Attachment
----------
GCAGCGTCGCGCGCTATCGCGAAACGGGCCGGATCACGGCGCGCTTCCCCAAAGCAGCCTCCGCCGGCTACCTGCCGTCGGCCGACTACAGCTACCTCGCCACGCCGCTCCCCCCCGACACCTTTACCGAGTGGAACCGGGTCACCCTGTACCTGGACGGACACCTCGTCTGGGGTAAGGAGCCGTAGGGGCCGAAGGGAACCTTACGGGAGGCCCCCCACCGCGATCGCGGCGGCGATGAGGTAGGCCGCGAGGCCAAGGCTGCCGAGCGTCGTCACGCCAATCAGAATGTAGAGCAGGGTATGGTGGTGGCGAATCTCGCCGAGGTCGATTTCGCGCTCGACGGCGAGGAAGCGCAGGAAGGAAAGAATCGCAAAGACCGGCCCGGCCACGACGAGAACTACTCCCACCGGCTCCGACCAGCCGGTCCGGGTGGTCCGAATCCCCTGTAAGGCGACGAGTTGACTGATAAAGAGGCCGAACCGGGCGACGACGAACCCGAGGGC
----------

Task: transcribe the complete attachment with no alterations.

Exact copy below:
GCAGCGTCGCGCGCTATCGCGAAACGGGCCGGATCACGGCGCGCTTCCCCAAAGCAGCCTCCGCCGGCTACCTGCCGTCGGCCGACTACAGCTACCTCGCCACGCCGCTCCCCCCCGACACCTTTACCGAGTGGAACCGGGTCACCCTGTACCTGGACGGACACCTCGTCTGGGGTAAGGAGCCGTAGGGGCCGAAGGGAACCTTACGGGAGGCCCCCCACCGCGATCGCGGCGGCGATGAGGTAGGCCGCGAGGCCAAGGCTGCCGAGCGTCGTCACGCCAATCAGAATGTAGAGCAGGGTATGGTGGTGGCGAATCTCGCCGAGGTCGATTTCGCGCTCGACGGCGAGGAAGCGCAGGAAGGAAAGAATCGCAAAGACCGGCCCGGCCACGACGAGAACTACTCCCACCGGCTCCGACCAGCCGGTCCGGGTGGTCCGAATCCCCTGTAAGGCGACGAGTTGACTGATAAAGAGGCCGAACCGGGCGACGACGAACCCGAGGGC